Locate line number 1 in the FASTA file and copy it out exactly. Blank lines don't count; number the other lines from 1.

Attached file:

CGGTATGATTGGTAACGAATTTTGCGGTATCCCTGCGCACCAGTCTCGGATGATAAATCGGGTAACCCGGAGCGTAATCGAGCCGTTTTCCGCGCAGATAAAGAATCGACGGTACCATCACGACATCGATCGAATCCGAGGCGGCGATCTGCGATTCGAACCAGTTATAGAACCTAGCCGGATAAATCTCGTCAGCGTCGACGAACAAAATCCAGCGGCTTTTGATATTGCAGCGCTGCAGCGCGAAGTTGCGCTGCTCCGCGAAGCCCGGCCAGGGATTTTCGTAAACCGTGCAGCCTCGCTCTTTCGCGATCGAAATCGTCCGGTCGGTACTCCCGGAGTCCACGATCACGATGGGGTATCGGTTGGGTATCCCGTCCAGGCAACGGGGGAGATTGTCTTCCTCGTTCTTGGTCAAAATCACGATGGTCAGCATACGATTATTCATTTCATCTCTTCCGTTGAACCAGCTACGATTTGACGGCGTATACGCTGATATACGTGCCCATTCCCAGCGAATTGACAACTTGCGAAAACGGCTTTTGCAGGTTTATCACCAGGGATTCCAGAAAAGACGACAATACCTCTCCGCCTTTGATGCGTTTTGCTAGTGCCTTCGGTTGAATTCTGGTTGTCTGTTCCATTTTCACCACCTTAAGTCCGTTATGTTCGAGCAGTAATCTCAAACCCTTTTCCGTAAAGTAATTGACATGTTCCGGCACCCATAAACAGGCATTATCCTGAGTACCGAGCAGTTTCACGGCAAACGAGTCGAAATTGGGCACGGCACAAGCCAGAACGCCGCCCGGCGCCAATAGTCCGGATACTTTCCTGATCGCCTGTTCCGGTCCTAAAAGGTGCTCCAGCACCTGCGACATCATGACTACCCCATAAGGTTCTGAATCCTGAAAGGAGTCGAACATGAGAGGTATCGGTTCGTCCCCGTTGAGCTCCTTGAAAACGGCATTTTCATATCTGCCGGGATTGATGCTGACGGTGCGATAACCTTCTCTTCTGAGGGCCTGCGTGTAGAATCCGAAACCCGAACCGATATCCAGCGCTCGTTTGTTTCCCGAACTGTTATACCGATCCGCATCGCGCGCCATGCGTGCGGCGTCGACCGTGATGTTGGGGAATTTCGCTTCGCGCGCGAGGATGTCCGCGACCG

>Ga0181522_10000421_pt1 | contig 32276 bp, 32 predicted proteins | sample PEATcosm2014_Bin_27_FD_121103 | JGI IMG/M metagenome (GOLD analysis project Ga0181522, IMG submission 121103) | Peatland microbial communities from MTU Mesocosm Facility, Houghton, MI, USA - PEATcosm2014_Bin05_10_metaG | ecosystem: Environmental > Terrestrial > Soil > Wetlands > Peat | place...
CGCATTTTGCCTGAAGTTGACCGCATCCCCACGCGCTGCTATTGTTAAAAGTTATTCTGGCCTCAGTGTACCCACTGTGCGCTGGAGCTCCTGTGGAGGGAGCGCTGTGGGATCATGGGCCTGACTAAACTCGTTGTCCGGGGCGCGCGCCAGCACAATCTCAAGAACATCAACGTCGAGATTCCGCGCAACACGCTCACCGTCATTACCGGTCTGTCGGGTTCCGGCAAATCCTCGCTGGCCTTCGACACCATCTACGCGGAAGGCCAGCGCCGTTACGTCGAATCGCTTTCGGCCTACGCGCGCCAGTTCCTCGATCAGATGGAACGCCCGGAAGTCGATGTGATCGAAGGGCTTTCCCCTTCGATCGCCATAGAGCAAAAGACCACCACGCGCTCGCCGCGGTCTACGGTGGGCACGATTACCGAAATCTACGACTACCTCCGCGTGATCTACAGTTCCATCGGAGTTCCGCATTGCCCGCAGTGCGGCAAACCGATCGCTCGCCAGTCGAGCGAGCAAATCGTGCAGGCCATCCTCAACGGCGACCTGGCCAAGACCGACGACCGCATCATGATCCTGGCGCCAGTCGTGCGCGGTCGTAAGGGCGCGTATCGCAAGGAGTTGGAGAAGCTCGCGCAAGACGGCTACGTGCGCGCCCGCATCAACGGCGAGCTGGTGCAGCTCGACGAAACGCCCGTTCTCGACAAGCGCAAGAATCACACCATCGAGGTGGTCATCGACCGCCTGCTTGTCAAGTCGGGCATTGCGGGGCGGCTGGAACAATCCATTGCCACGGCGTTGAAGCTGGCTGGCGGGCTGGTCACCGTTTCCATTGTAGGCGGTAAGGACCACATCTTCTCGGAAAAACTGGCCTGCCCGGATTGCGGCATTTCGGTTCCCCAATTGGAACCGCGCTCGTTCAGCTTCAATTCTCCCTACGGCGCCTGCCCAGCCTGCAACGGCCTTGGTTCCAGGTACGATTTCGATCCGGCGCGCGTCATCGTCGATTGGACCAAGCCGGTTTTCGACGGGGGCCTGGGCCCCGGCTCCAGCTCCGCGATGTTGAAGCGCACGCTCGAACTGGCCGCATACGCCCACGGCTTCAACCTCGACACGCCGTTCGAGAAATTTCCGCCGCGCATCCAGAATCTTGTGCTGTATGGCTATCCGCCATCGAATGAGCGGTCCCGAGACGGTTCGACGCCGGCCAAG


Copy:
CGGTATGATTGGTAACGAATTTTGCGGTATCCCTGCGCACCAGTCTCGGATGATAAATCGGGTAACCCGGAGCGTAATCGAGCCGTTTTCCGCGCAGATAAAGAATCGACGGTACCATCACGACATCGATCGAATCCGAGGCGGCGATCTGCGATTCGAACCAGTTATAGAACCTAGCCGGATAAATCTCGTCAGCGTCGACGAACAAAATCCAGCGGCTTTTGATATTGCAGCGCTGCAGCGCGAAGTTGCGCTGCTCCGCGAAGCCCGGCCAGGGATTTTCGTAAACCGTGCAGCCTCGCTCTTTCGCGATCGAAATCGTCCGGTCGGTACTCCCGGAGTCCACGATCACGATGGGGTATCGGTTGGGTATCCCGTCCAGGCAACGGGGGAGATTGTCTTCCTCGTTCTTGGTCAAAATCACGATGGTCAGCATACGATTATTCATTTCATCTCTTCCGTTGAACCAGCTACGATTTGACGGCGTATACGCTGATATACGTGCCCATTCCCAGCGAATTGACAACTTGCGAAAACGGCTTTTGCAGGTTTATCACCAGGGATTCCAGAAAAGACGACAATACCTCTCCGCCTTTGATGCGTTTTGCTAGTGCCTTCGGTTGAATTCTGGTTGTCTGTTCCATTTTCACCACCTTAAGTCCGTTATGTTCGAGCAGTAATCTCAAACCCTTTTCCGTAAAGTAATTGACATGTTCCGGCACCCATAAACAGGCATTATCCTGAGTACCGAGCAGTTTCACGGCAAACGAGTCGAAATTGGGCACGGCACAAGCCAGAACGCCGCCCGGCGCCAATAGTCCGGATACTTTCCTGATCGCCTGTTCCGGTCCTAAAAGGTGCTCCAGCACCTGCGACATCATGACTACCCCATAAGGTTCTGAATCCTGAAAGGAGTCGAACATGAGAGGTATCGGTTCGTCCCCGTTGAGCTCCTTGAAAACGGCATTTTCATATCTGCCGGGATTGATGCTGACGGTGCGATAACCTTCTCTTCTGAGGGCCTGCGTGTAGAATCCGAAACCCGAACCGATATCCAGCGCTCGTTTGTTTCCCGAACTGTTATACCGATCCGCATCGCGCGCCATGCGTGCGGCGTCGACCGTGATGTTGGGGAATTTCGCTTCGCGCGCGAGGATGTCCGCGACCG